Home gardeners spend big bucks each year on organic fertilizers for their gardens and houseplants—but you don’t have to be one of them. You can easily make your own organic fertilizers at home, using waste material you are already generating and other inexpensive items.
Why Do Plants Need Fertilizer?
Your plants need fertilizer because:
- Most soil does not provide the essential nutrients that are required for the best plant growth and production.
- All of those beautiful flowers, fruits, and veggies that you grew last year took nutrients from the soil. Your garden needs another boost of nutrients to support this year’s plants. (This holds true even if you are super lucky to have the rich, loamy soil that all of us crave.)
Find Out What Your Plants Need by Getting to Know Your Soil
The first step to knowing what your plants really need in terms of fertilizer is knowing what your soil needs. That’s where a soil test comes in. Your local county extension office should be able to provide one. You simply send in a soil sample using the instructions they provide, and they’ll send you back an extensive report that tells you what your soil already contains and what you really need to add for optimal plant growth. (You can request that they provide their recommendations in terms of organic fertilizers.)
The report will also tell you the composition of your soil. Generally speaking, this is important because soils vary in their ability to hold nutrients and make them available to plants. Sandy soils do not hold nutrients well; clay soils do. However, clay soils do not like to give up the water they hold, so it is more difficult for plants to take up the nutrients that are available. As we mentioned above, loam is the soil that every gardener strives for. Those of us who don’t start out with it (and that’s most of us) try to achieve it by adding lots and lots of amendments—in the form of organic matter—to our soil over the years.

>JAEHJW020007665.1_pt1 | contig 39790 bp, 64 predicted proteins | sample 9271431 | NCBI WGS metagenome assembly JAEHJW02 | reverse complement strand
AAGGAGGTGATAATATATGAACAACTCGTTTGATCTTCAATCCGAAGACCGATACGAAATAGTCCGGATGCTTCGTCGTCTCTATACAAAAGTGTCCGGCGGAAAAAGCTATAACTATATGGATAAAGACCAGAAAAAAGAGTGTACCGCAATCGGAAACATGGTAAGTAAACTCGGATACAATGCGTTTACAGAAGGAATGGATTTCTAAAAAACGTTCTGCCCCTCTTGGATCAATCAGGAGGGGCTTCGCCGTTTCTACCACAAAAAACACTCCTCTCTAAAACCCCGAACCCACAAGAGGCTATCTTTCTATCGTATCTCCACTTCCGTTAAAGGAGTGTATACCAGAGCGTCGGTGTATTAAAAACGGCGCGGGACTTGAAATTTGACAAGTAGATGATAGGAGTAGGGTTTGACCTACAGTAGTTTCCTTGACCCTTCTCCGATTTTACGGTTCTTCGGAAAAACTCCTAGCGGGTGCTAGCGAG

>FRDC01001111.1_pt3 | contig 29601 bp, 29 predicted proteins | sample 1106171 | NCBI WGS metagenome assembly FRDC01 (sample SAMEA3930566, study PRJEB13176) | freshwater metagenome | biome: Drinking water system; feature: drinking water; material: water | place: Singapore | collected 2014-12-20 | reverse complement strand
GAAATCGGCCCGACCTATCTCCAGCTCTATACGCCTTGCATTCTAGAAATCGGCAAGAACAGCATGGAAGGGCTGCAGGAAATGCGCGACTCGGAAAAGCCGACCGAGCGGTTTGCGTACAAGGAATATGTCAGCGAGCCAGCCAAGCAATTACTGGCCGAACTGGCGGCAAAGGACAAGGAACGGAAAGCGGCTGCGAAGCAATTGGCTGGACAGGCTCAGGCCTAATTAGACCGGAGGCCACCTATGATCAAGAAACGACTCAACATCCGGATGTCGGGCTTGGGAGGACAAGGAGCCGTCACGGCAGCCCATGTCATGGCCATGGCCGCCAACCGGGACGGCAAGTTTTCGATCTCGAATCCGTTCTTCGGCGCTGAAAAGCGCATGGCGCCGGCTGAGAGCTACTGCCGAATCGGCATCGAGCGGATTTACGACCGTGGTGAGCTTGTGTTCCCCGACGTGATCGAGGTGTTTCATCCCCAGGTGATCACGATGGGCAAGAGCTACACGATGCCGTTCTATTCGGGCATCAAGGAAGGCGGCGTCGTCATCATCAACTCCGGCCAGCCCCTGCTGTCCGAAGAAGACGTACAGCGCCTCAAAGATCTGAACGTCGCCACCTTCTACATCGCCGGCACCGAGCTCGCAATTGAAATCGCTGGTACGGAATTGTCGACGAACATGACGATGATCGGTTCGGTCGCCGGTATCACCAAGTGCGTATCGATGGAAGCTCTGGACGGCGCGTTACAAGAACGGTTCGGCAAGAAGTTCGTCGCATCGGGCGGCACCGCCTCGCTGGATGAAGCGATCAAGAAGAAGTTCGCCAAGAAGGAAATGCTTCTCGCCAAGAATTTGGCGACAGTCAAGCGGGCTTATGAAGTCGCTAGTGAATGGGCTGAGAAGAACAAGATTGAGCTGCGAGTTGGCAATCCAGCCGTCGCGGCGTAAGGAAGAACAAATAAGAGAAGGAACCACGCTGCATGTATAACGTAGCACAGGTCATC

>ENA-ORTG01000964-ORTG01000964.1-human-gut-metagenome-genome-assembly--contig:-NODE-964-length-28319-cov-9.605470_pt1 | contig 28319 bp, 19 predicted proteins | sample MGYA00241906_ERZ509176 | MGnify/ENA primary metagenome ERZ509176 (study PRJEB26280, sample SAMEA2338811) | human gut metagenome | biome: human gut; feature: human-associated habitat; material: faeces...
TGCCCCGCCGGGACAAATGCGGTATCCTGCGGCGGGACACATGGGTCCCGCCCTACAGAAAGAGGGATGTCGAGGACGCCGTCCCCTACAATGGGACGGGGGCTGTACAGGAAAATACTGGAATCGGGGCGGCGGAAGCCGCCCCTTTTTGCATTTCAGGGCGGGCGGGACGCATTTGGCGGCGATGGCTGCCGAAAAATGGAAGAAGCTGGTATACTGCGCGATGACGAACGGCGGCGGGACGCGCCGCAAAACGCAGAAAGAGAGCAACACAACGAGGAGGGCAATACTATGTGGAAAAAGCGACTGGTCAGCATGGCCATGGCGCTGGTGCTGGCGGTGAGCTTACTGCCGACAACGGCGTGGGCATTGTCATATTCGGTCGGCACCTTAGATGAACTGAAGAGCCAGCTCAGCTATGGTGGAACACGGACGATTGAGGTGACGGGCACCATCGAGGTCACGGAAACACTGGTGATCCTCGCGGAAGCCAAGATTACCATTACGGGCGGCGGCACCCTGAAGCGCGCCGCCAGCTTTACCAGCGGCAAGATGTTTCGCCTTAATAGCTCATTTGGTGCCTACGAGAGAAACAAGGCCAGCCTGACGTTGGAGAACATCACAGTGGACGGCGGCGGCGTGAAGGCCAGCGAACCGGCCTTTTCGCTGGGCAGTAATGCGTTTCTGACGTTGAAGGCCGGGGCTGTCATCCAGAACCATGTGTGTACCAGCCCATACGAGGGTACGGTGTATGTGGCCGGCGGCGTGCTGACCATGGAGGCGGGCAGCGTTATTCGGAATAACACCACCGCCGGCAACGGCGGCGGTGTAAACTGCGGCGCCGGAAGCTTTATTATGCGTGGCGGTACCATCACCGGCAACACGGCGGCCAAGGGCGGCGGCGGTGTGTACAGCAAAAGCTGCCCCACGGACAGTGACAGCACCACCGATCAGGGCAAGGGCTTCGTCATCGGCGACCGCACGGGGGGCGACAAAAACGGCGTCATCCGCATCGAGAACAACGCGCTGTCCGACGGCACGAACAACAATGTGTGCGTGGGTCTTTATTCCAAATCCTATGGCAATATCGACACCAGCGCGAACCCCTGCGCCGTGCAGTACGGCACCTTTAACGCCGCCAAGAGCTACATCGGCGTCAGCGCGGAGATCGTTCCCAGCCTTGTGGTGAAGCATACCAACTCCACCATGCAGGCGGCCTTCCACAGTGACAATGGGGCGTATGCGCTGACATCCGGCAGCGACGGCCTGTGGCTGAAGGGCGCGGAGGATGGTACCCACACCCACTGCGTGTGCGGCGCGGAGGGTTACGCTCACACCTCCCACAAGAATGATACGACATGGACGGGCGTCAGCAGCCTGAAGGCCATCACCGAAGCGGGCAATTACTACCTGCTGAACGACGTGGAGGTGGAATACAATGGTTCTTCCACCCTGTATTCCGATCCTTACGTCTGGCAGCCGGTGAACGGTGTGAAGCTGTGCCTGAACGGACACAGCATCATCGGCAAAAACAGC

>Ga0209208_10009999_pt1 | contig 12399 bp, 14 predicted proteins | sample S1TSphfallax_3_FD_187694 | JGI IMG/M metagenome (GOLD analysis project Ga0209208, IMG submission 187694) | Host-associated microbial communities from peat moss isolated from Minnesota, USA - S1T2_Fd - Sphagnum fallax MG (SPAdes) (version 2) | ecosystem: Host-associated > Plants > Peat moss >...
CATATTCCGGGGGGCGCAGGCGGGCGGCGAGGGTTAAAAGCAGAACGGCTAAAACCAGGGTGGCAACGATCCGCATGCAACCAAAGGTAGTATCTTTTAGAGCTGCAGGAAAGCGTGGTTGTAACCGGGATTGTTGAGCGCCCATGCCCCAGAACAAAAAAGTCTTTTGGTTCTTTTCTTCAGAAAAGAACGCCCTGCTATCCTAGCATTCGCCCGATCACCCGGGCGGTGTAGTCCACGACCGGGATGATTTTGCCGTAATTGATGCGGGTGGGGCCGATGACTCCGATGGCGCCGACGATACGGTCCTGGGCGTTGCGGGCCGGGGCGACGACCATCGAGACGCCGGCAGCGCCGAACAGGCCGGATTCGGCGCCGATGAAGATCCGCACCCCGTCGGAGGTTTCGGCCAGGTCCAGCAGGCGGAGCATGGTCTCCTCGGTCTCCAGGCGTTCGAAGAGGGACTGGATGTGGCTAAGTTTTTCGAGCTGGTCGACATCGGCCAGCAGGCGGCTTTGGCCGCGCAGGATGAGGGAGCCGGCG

Which Do I Need: A Soil Amendment Or Organic Fertilizer?
First, let’s look at the difference between a soil amendment and organic fertilizer:
- Soil amendments are mixed with soil to improve its physical properties or increase microbial action. They make a plant’s roots happy and healthy. Amendments improve the soil’s water retention, permeability, drainage, air-holding capacity, and structure. Soil amendments are added to … well … the soil! You can add them before, during, or after planting.
- Organic fertilizers are applied to promote plant growth rather than to change the soil’s characteristics. However, many organic fertilizers also improve soil characteristics and thus can be classified as soil amendments. The nutrients in most organic fertilizers are not readily available for plants to take up. Microorganisms in the soil need to break them down further so that plants can use the nutrients in the organic fertilizer. However, some organic fertilizers—including bat guano, fish meal, and worm castings—do contain nutrients that are readily available to plants.
So, which does your garden soil need? The short answer is that you need both—amendments for long-term improvement of the physical properties of your soil and the microbial life in it, and organic fertilizers to meet your plants’ needs over the short-term growing season. The goal is eventually to need less and less fertilizer as the quality of your soil improves through the regular addition of amendments.
Organic Fertilizers vs. Chemical Fertilizers
Now let’s look at the difference between organic and chemical fertilizers.
Organic fertilizers rely on soil microorganisms, which break them down, making their nutrients readily available to the plants in the process. Organic fertilizer releases nutrients slowly and decreases the risk of over-fertilization. The slow release of nutrients also means they are available for a longer period of time. Even though they’re applied to promote plant growth rather than to improve soil characteristics, many organic fertilizers will also improve your soil. They may do so by increasing soil’s ability to hold water and nutrients, helping to loosen hard-packed soil, adding natural nutrients, and feeding important microbes.